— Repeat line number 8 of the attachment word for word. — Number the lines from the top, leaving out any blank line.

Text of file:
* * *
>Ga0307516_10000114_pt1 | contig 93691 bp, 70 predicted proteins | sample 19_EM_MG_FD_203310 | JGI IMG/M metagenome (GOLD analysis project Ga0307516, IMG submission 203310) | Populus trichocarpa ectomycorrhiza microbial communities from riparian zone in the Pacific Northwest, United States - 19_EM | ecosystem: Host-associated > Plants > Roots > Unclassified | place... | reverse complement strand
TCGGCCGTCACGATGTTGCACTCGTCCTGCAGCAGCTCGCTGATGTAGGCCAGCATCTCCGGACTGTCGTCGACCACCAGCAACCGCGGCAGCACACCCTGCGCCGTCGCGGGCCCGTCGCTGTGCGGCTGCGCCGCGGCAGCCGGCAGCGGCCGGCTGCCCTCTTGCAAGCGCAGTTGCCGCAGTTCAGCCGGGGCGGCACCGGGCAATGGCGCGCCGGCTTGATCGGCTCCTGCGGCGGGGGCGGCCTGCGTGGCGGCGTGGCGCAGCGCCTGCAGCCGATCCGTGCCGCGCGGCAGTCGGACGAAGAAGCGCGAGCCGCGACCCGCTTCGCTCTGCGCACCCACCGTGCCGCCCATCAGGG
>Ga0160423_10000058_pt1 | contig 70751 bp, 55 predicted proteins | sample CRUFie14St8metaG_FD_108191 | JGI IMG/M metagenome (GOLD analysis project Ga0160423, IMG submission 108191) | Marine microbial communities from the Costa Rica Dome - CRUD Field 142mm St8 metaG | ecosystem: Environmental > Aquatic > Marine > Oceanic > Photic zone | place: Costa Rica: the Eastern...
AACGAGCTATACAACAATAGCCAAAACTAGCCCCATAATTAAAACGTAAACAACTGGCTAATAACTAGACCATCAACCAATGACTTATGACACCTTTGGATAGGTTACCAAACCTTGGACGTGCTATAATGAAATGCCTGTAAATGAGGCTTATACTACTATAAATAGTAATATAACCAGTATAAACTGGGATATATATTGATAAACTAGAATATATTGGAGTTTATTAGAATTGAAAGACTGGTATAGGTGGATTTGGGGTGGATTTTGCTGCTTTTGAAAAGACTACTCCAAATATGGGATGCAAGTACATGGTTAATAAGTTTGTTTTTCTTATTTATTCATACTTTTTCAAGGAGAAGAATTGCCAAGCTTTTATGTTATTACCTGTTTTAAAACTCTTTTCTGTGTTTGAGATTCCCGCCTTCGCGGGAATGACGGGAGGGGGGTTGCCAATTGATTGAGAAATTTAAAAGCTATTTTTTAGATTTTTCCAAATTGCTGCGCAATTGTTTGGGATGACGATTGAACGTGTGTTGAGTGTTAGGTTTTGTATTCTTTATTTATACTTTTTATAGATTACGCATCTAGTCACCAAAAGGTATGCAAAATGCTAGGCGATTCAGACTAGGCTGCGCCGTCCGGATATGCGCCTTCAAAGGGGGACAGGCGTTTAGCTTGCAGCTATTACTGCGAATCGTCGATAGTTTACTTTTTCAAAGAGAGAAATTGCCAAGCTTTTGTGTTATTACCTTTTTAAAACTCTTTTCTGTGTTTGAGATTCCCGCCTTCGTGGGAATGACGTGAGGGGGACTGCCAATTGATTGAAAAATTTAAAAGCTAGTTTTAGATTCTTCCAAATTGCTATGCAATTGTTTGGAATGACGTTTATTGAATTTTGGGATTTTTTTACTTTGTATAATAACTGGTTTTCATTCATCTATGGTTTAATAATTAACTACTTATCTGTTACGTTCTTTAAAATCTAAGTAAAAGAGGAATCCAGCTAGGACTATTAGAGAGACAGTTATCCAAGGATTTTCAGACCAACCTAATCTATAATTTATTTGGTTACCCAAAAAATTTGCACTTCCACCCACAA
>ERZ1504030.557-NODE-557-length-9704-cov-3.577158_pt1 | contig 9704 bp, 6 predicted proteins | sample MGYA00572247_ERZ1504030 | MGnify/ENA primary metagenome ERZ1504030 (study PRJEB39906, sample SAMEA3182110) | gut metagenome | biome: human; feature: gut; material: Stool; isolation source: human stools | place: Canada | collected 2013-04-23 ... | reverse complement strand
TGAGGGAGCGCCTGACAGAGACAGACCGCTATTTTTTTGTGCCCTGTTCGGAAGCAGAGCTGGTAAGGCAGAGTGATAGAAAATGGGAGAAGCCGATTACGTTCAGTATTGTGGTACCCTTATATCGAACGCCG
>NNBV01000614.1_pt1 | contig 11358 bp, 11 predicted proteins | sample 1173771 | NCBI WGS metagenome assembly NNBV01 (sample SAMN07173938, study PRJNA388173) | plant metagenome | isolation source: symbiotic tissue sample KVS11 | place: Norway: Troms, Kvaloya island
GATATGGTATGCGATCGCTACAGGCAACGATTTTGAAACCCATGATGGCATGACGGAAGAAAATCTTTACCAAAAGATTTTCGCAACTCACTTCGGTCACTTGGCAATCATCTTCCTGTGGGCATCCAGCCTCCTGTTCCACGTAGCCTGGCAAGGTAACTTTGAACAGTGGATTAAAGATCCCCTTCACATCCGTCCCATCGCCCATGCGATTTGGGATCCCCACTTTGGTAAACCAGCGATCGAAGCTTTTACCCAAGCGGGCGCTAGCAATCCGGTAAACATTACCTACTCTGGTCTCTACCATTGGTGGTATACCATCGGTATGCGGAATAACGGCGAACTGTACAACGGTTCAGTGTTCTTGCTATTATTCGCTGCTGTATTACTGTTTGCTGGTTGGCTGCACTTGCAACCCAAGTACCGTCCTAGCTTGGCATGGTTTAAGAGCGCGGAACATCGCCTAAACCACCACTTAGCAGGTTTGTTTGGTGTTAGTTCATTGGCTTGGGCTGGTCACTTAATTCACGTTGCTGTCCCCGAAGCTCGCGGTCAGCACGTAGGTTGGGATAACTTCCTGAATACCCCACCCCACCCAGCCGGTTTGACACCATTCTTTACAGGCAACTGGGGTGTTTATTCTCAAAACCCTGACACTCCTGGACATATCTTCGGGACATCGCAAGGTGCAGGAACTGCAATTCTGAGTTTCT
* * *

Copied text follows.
GATATGGTATGCGATCGCTACAGGCAACGATTTTGAAACCCATGATGGCATGACGGAAGAAAATCTTTACCAAAAGATTTTCGCAACTCACTTCGGTCACTTGGCAATCATCTTCCTGTGGGCATCCAGCCTCCTGTTCCACGTAGCCTGGCAAGGTAACTTTGAACAGTGGATTAAAGATCCCCTTCACATCCGTCCCATCGCCCATGCGATTTGGGATCCCCACTTTGGTAAACCAGCGATCGAAGCTTTTACCCAAGCGGGCGCTAGCAATCCGGTAAACATTACCTACTCTGGTCTCTACCATTGGTGGTATACCATCGGTATGCGGAATAACGGCGAACTGTACAACGGTTCAGTGTTCTTGCTATTATTCGCTGCTGTATTACTGTTTGCTGGTTGGCTGCACTTGCAACCCAAGTACCGTCCTAGCTTGGCATGGTTTAAGAGCGCGGAACATCGCCTAAACCACCACTTAGCAGGTTTGTTTGGTGTTAGTTCATTGGCTTGGGCTGGTCACTTAATTCACGTTGCTGTCCCCGAAGCTCGCGGTCAGCACGTAGGTTGGGATAACTTCCTGAATACCCCACCCCACCCAGCCGGTTTGACACCATTCTTTACAGGCAACTGGGGTGTTTATTCTCAAAACCCTGACACTCCTGGACATATCTTCGGGACATCGCAAGGTGCAGGAACTGCAATTCTGAGTTTCT